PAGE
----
The Rays Trade And Draft Record Is Impressive: However Most Of The Best Players Are Now Ex-Rays
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By Jake Bullington (Rays Correspondent) Follow @JakeyJake01
The Tampa Bay Rays have had a great history of producing great MLB talent ever since the current regime of Stu Sternberg, Matt Silverman, Andrew Friedman, and Joe Maddon took over. Their system, is to build talent up in hopes to sign to club friendly long-term deals and have them produce until the price tag becomes just too high and then get the next era in from trades .When it comes to pitching however its a whole new ball game. The Rays have an unmatched system for finding pieces from all over and putting them into a mix that at best could be described as ” an Island of misfit toys” but it works. If you take a look at the Rays bullpen the last couple years you see a couple of guys stand out that really had no place anywhere else.
In 2008, Grant Balfour became what no body thought he was, a great pitcher. In 2008 Balfour went 6-2 in 51 games with a 1.54 ERA and a staggering .89 WHIP. Balfour was signed that season for just above the league minimum at $500,000. Balfour would go onto to Oakland a few years later and signed for a little over 3 Million Dollars.
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In 2010, the Rays would do it again after breaking the bank a little more they went out and traded for Rafael Soriano. Soriano who had been with the Braves the past three seasons was coming off what could have been a bad season going 1-6 with just under a three ERA and having saved just 27 games. But once again the magic of Jim Hickey and the rest of the Rays staff turned something around for Soriano and he would go on to save forty-five games for the Rays with a 1.73 ERA in 62.1 Innings Pitched. Soriano would then go on to sign onto sign with the New York Yankees. In 2011 and 2012 they would push their luck going after journey men Kyle Farnsworth ( 5-1 with a 2.18 ERA and 25 saves) in 2011 and only have to spend about 1.5 Million. Then Fernando Rodney ( 2-2 with a .60 ERA and 48 saves) in 2012 and only costing a little more than 2 Million for what would have been a CY Young if not for his teammate David Price.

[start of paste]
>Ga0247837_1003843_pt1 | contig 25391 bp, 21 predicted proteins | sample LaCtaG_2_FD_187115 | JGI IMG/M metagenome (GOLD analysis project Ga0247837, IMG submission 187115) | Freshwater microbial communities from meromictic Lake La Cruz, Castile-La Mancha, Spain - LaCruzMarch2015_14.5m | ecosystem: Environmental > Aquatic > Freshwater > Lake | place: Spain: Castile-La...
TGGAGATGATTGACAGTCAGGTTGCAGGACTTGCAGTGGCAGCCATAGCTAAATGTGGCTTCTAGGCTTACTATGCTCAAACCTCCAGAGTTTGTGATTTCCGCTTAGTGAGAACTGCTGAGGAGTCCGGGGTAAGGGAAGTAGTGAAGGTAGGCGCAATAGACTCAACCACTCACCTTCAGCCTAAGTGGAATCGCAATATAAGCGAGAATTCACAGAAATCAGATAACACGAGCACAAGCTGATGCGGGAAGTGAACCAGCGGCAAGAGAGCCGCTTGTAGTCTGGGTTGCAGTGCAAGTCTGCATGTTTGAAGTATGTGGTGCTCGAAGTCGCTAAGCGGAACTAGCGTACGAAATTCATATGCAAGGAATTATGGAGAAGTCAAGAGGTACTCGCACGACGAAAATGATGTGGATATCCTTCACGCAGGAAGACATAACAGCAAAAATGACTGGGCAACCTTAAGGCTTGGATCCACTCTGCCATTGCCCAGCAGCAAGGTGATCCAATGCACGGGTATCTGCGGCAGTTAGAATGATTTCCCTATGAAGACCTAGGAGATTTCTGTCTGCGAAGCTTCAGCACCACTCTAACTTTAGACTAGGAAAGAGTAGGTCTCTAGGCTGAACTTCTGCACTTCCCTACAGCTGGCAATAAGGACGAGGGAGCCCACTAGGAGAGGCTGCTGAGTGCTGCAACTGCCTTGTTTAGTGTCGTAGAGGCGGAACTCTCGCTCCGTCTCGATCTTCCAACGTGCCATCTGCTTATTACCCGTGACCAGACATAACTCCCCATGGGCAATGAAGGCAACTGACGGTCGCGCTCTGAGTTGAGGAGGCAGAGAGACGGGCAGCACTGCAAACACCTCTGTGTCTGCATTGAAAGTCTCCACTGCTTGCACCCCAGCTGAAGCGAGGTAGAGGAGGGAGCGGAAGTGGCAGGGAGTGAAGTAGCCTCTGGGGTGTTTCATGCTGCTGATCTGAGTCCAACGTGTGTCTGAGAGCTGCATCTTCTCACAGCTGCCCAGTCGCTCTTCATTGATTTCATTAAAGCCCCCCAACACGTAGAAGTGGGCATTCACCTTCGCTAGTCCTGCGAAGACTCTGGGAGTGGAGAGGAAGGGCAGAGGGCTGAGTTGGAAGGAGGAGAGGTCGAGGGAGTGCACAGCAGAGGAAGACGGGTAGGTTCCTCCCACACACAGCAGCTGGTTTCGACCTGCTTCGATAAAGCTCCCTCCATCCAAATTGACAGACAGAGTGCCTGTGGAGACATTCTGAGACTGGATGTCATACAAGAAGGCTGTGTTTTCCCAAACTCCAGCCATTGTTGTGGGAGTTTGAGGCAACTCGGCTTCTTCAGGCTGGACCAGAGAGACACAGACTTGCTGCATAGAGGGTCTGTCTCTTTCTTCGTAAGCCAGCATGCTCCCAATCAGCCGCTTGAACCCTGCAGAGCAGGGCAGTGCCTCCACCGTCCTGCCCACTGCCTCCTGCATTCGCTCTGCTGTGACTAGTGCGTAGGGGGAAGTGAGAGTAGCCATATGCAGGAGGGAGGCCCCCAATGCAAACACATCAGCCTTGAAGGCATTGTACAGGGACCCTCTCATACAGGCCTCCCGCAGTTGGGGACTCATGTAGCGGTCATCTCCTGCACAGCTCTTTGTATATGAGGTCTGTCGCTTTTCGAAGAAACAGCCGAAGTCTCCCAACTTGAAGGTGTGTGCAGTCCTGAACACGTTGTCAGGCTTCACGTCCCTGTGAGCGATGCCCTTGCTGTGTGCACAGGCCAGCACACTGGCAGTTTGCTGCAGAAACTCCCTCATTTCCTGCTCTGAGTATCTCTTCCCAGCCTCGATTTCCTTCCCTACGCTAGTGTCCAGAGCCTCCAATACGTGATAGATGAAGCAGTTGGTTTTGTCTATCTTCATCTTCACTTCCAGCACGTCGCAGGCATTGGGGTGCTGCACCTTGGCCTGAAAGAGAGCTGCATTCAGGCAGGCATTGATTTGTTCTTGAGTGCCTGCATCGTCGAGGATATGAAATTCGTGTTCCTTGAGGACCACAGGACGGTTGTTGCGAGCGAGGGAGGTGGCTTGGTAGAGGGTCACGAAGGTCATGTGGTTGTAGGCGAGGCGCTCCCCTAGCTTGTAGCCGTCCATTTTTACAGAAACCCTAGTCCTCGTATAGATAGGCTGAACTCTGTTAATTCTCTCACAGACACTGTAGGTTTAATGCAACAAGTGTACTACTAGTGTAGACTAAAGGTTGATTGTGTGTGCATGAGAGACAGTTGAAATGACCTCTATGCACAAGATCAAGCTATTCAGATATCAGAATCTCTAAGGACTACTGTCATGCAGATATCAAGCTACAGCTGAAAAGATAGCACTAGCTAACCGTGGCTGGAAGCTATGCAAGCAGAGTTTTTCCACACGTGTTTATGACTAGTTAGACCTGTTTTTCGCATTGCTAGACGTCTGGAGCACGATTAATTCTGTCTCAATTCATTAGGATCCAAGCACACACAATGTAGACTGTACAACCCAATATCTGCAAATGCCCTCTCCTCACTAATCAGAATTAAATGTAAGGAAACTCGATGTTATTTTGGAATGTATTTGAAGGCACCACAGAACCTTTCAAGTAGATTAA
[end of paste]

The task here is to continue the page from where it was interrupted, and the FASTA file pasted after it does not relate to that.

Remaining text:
From a hitters stand point the Rays have really build up talent, Draft well, and made trades for guys that just needed a shot to prove themselves. In 1999 The Tampa Bay Devil Rays as they were called then drafted a player many thought to be the best thing since sliced bread. A five tooled player by the name of Josh Hamilton. Hamilton would have just stupid power and a bat that made every scout that watched him smile in awe. Over the next few seasons Hamilton would go from good to bad in the minor leagues and then be out of the game for a bit with his much publicized substance abuse problem. In 2006 However Hamilton would get a shot at his dream but not with the Tampa Bays Rays.The Chicago Cubs would draft him in the Rule 5 draft and then the same day flip him to the Cincinnati Reds for cash. But what could have been that year had the Rays protected him?
The Rays during the 2007 season had at DH a guy by the name of Greg Norton and an outfield of Carl Crawford in left, B.J. Upton in center, and Delmon Young in right. Hamilton would have just below a .300 season with 19 Home Runs in ninety games. Plugging that into a lineup that had Carlos Pena hitting 46 HRs and B.J. Upton hitting 24 HRs, Hamilton could have fit in nice and maybe the Rays would not have finished in 5th place that year, and for only a little over $ 380,000 he would have been secured for the season he would have the following year when he was traded from the Reds to the Texas Rangers for pitchers Danny Herrera and Edinson Volquez.